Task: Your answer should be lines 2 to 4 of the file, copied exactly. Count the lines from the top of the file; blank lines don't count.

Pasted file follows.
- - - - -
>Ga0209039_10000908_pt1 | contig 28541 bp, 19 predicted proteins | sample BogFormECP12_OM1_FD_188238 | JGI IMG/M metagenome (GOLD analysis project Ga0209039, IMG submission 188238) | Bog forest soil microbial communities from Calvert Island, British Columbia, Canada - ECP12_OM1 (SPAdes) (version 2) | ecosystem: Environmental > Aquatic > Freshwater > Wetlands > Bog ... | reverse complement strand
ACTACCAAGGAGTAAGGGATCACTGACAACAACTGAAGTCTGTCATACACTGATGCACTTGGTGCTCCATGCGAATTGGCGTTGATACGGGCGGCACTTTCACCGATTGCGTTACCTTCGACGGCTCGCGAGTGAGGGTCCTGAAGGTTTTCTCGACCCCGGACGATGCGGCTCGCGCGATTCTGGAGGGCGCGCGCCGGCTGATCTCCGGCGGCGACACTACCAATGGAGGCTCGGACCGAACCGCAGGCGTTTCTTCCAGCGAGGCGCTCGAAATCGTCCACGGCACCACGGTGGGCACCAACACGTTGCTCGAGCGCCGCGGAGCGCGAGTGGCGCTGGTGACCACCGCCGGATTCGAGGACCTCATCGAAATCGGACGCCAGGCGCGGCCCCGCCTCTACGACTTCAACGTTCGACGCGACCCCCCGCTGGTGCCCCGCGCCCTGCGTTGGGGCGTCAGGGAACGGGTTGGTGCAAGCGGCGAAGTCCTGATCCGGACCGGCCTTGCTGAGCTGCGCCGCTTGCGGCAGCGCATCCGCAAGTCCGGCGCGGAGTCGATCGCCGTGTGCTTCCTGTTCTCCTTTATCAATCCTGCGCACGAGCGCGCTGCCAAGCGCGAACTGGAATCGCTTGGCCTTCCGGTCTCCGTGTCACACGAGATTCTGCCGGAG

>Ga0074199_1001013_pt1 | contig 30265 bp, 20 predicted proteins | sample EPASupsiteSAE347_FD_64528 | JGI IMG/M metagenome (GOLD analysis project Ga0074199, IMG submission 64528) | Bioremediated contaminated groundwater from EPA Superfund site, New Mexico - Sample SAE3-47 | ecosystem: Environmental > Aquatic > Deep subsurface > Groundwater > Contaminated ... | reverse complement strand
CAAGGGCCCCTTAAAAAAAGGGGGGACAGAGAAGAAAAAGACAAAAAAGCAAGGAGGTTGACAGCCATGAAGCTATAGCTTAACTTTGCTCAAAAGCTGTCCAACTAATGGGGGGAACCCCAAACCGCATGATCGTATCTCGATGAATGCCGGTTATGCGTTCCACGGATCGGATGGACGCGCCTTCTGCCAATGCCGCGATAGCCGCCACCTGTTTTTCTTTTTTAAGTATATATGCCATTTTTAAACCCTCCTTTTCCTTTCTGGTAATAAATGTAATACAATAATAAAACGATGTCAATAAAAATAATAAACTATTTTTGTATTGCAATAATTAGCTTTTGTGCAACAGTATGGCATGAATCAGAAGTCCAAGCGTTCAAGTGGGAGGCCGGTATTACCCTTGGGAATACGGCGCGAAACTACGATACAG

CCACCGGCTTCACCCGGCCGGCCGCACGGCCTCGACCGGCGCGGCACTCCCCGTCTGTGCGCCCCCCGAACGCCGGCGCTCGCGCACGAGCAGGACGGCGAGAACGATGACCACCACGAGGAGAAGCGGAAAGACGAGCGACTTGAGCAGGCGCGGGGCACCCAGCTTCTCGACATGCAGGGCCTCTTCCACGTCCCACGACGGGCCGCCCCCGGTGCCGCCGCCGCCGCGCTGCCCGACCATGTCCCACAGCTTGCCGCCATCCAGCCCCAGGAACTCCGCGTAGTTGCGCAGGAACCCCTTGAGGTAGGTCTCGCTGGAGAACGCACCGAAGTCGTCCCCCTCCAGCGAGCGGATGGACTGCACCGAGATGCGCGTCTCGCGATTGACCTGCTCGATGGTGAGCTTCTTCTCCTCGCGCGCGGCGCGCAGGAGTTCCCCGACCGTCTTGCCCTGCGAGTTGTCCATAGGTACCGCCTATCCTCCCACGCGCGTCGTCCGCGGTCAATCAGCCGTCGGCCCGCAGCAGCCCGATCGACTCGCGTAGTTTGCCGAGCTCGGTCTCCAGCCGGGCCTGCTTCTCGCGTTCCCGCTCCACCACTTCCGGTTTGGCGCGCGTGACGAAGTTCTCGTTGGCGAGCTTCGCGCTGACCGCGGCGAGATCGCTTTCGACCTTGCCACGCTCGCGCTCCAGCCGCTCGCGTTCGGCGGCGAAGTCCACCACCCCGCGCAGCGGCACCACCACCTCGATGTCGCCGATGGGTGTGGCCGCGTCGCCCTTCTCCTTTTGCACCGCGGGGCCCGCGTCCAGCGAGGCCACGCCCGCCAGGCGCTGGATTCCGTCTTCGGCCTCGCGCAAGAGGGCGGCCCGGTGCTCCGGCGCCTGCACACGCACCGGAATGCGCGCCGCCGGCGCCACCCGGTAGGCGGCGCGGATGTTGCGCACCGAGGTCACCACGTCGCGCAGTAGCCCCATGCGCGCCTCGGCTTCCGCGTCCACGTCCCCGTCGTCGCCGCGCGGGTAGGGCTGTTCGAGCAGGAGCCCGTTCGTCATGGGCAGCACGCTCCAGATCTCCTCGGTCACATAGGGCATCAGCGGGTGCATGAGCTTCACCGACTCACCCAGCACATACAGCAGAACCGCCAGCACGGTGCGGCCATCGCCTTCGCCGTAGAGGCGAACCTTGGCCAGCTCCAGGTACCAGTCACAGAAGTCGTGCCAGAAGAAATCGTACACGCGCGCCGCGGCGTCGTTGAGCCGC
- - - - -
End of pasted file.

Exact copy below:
ACTACCAAGGAGTAAGGGATCACTGACAACAACTGAAGTCTGTCATACACTGATGCACTTGGTGCTCCATGCGAATTGGCGTTGATACGGGCGGCACTTTCACCGATTGCGTTACCTTCGACGGCTCGCGAGTGAGGGTCCTGAAGGTTTTCTCGACCCCGGACGATGCGGCTCGCGCGATTCTGGAGGGCGCGCGCCGGCTGATCTCCGGCGGCGACACTACCAATGGAGGCTCGGACCGAACCGCAGGCGTTTCTTCCAGCGAGGCGCTCGAAATCGTCCACGGCACCACGGTGGGCACCAACACGTTGCTCGAGCGCCGCGGAGCGCGAGTGGCGCTGGTGACCACCGCCGGATTCGAGGACCTCATCGAAATCGGACGCCAGGCGCGGCCCCGCCTCTACGACTTCAACGTTCGACGCGACCCCCCGCTGGTGCCCCGCGCCCTGCGTTGGGGCGTCAGGGAACGGGTTGGTGCAAGCGGCGAAGTCCTGATCCGGACCGGCCTTGCTGAGCTGCGCCGCTTGCGGCAGCGCATCCGCAAGTCCGGCGCGGAGTCGATCGCCGTGTGCTTCCTGTTCTCCTTTATCAATCCTGCGCACGAGCGCGCTGCCAAGCGCGAACTGGAATCGCTTGGCCTTCCGGTCTCCGTGTCACACGAGATTCTGCCGGAG

>Ga0074199_1001013_pt1 | contig 30265 bp, 20 predicted proteins | sample EPASupsiteSAE347_FD_64528 | JGI IMG/M metagenome (GOLD analysis project Ga0074199, IMG submission 64528) | Bioremediated contaminated groundwater from EPA Superfund site, New Mexico - Sample SAE3-47 | ecosystem: Environmental > Aquatic > Deep subsurface > Groundwater > Contaminated ... | reverse complement strand
CAAGGGCCCCTTAAAAAAAGGGGGGACAGAGAAGAAAAAGACAAAAAAGCAAGGAGGTTGACAGCCATGAAGCTATAGCTTAACTTTGCTCAAAAGCTGTCCAACTAATGGGGGGAACCCCAAACCGCATGATCGTATCTCGATGAATGCCGGTTATGCGTTCCACGGATCGGATGGACGCGCCTTCTGCCAATGCCGCGATAGCCGCCACCTGTTTTTCTTTTTTAAGTATATATGCCATTTTTAAACCCTCCTTTTCCTTTCTGGTAATAAATGTAATACAATAATAAAACGATGTCAATAAAAATAATAAACTATTTTTGTATTGCAATAATTAGCTTTTGTGCAACAGTATGGCATGAATCAGAAGTCCAAGCGTTCAAGTGGGAGGCCGGTATTACCCTTGGGAATACGGCGCGAAACTACGATACAG